However, the British finally got their way with the election of a Republican President (General Dwight Eisenhower) in January 1953. Correspondingly, Churchill had been back at the helm in the UK for over a year. This time the British played the communist bogeyman card to win over American support and as such a MI6 officer travelled to the United States to warn on the “dangers of communism” assuming power in Iran. That clinched the deal for the Brits but it didn’t come cheap.
In return for United States support to get rid of Iranian democracy, the British seemed to allow the Americans to “dip their beak” (as the fictional, small time crook Funucci said to the young Vito Corleone in the Godfather) in Iranian oil. American oil companies were to be guaranteed a 40 per cent stake in Iranian oil.
After months of planning the United States and United Kingdom violently overthrew Iranian democracy and Mossadegh in a coup d’état called Operation Ajax, on the 19th August 1953. This operation paved the way for a dictatorship in Iran which lasted until the revolution of 1979. In this new era, AIOC was renamed British Petroleum (BP).
“From an American perspective,” writes De Bellaigue, “the tragedy of Mossadegh is that the United States allowed itself to become Britain’s accomplice and trigger-man.”
As mentioned, Obama has acknowledged the American role on two separate occasions during his presidency, but nothing has ever been forthcoming from the United Kingdom. Indeed, on an occasion David Cameron mentioned Iran at the United Nations it was to chide them on the limitations of their democracy. He claimed that Iranians, “have elections of a sort…” but “we should never pretend that having elections is enough.” “The building blocks of democracy” Cameron obliviously continued “have to be patiently developed from the grass roots up.” Few, if anyone, seems to have noticed the barefaced incongruity. It could have easily been reasoned that Cameron had no moral or historical right to lecture Iranians on the nature of their democracy or elections.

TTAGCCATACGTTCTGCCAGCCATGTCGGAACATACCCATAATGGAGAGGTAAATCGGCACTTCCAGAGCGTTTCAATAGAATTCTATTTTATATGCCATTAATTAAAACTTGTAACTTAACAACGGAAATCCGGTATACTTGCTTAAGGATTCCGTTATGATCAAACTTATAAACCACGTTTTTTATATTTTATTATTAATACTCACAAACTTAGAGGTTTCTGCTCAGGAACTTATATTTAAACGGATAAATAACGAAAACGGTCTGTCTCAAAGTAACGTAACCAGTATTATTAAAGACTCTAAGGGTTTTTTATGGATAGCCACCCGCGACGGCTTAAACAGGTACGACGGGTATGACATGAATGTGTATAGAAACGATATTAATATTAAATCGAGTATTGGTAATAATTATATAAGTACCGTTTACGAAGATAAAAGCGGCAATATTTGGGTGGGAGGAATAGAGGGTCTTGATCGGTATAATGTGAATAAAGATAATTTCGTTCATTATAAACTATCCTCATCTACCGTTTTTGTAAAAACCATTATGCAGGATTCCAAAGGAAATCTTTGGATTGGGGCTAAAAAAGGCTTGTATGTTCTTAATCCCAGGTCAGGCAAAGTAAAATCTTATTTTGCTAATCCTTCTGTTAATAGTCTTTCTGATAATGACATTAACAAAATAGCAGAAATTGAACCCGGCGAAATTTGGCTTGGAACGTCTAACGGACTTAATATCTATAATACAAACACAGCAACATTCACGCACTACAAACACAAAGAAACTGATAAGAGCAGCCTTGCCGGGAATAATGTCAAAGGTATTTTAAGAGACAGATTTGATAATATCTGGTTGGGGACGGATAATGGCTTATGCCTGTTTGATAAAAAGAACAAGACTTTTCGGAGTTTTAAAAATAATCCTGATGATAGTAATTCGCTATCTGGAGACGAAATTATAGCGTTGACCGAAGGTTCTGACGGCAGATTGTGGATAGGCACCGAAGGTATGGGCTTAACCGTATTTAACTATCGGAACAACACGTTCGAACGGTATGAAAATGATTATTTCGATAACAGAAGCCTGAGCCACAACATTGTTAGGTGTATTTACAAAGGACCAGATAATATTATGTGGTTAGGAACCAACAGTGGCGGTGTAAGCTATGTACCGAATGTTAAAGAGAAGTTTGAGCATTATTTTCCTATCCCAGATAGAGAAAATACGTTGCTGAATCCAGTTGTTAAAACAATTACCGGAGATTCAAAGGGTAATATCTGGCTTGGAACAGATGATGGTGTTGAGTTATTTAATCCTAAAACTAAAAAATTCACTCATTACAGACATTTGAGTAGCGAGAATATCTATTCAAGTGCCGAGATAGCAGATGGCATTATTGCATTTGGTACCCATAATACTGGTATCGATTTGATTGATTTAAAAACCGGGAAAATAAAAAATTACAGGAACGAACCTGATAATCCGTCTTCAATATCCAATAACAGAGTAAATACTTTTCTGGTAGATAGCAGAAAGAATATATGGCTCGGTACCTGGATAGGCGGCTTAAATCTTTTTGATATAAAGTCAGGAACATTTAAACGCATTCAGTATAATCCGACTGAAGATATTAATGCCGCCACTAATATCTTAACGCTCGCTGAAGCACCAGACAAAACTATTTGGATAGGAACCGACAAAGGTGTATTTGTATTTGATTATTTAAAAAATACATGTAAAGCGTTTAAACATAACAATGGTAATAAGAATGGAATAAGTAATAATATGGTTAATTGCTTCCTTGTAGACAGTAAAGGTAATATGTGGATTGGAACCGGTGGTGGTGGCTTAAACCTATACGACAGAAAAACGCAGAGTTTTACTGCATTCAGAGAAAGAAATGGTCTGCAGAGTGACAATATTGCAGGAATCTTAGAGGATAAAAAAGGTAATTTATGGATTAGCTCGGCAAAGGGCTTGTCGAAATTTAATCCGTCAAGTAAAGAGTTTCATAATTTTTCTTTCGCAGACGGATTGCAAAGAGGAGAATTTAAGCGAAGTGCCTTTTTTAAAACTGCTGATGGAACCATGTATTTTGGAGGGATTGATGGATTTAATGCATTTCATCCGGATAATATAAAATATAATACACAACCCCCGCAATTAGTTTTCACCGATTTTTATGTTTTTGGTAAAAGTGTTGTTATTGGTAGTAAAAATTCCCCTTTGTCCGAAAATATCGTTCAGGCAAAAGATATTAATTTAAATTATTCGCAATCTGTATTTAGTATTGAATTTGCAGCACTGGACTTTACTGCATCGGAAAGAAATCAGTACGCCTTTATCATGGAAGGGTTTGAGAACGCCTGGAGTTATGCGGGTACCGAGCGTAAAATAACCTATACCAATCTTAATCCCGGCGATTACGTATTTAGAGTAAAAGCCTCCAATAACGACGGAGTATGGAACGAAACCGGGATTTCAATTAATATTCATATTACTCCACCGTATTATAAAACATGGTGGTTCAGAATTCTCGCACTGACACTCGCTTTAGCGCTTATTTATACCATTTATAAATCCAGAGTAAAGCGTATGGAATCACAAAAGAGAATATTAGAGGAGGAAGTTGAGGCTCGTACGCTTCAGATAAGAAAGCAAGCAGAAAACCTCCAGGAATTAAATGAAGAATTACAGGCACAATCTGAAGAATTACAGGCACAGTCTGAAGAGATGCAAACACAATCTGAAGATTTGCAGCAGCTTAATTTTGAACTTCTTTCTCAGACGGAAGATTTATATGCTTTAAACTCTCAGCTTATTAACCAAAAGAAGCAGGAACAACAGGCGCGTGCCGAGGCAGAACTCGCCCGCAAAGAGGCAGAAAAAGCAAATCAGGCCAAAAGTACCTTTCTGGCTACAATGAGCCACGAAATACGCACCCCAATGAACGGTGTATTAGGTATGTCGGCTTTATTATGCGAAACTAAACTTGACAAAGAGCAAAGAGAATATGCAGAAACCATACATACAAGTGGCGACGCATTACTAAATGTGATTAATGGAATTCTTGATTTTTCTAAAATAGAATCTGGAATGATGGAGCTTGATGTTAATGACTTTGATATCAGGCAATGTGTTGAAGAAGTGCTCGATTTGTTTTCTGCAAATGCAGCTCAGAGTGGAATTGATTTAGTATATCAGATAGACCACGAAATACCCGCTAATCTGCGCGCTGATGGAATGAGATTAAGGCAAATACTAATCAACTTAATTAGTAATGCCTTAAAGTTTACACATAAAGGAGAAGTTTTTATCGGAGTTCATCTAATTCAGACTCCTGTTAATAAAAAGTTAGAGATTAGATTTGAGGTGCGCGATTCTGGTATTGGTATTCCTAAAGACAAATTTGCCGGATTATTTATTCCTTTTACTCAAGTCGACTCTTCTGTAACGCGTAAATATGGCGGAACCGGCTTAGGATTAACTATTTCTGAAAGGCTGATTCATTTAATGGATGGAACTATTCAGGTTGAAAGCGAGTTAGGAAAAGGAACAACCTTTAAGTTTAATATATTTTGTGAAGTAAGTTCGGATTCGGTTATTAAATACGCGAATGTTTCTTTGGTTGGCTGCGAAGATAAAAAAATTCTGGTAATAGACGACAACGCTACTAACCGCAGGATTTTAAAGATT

Surely, the first building blocks in commenting on the nature of Iranian elections and democracy would have been for Cameron, like Obama, to acknowledge the United Kingdom’s leading role in overthrowing the government of the democratically elected Muhammad Mossadegh? On the other hand, Cameron, unlike Obama, doesn’t have the comfort of resorting to the Cold War as the prime reason behind the coup d’état.
 Christopher De Bellaigue, Patriot of Persia: Muhammad Mossadegh and a Very British Coup, (London: Vintage Books, 2013), pg. 97 and pg.117
 ibid., pg.73
 ibid., pg.169 and James Cable, Intervention at Abadan: Plan Buccaneer, (London: Macmillan, 1991),pg.ix
 De Bellaigue, op. cit., pg.165
 ibid., pg.183
 ibid., pg.221.
 Stephen Dorril, MI6, (London: Forth Estate, 2000), pg.583 and John Keay, Sowing the Wind, (London: John Murray, 2003) pg.415
 De Bellaigue, op. cit., pg.5-6